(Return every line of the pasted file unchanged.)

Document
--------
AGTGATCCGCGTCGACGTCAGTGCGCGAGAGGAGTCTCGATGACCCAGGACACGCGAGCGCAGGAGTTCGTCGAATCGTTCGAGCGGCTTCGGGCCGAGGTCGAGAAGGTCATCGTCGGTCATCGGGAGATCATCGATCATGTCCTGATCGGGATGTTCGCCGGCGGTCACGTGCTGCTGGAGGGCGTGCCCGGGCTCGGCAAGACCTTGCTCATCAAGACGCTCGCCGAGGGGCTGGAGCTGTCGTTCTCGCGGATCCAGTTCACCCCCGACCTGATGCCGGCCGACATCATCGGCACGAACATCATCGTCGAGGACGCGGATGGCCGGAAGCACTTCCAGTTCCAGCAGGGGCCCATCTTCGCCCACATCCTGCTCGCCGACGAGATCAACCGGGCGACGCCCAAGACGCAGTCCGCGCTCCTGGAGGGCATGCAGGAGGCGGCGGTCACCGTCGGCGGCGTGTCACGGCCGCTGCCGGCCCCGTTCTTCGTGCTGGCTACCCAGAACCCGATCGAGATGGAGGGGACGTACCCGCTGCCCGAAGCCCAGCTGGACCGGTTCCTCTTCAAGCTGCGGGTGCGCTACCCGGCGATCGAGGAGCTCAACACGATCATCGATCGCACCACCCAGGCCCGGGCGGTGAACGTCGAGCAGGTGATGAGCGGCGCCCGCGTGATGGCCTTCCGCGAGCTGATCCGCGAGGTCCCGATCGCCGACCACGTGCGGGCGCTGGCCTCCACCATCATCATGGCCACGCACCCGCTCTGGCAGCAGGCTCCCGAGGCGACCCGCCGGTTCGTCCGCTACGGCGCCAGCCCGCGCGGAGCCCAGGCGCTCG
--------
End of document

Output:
AGTGATCCGCGTCGACGTCAGTGCGCGAGAGGAGTCTCGATGACCCAGGACACGCGAGCGCAGGAGTTCGTCGAATCGTTCGAGCGGCTTCGGGCCGAGGTCGAGAAGGTCATCGTCGGTCATCGGGAGATCATCGATCATGTCCTGATCGGGATGTTCGCCGGCGGTCACGTGCTGCTGGAGGGCGTGCCCGGGCTCGGCAAGACCTTGCTCATCAAGACGCTCGCCGAGGGGCTGGAGCTGTCGTTCTCGCGGATCCAGTTCACCCCCGACCTGATGCCGGCCGACATCATCGGCACGAACATCATCGTCGAGGACGCGGATGGCCGGAAGCACTTCCAGTTCCAGCAGGGGCCCATCTTCGCCCACATCCTGCTCGCCGACGAGATCAACCGGGCGACGCCCAAGACGCAGTCCGCGCTCCTGGAGGGCATGCAGGAGGCGGCGGTCACCGTCGGCGGCGTGTCACGGCCGCTGCCGGCCCCGTTCTTCGTGCTGGCTACCCAGAACCCGATCGAGATGGAGGGGACGTACCCGCTGCCCGAAGCCCAGCTGGACCGGTTCCTCTTCAAGCTGCGGGTGCGCTACCCGGCGATCGAGGAGCTCAACACGATCATCGATCGCACCACCCAGGCCCGGGCGGTGAACGTCGAGCAGGTGATGAGCGGCGCCCGCGTGATGGCCTTCCGCGAGCTGATCCGCGAGGTCCCGATCGCCGACCACGTGCGGGCGCTGGCCTCCACCATCATCATGGCCACGCACCCGCTCTGGCAGCAGGCTCCCGAGGCGACCCGCCGGTTCGTCCGCTACGGCGCCAGCCCGCGCGGAGCCCAGGCGCTCG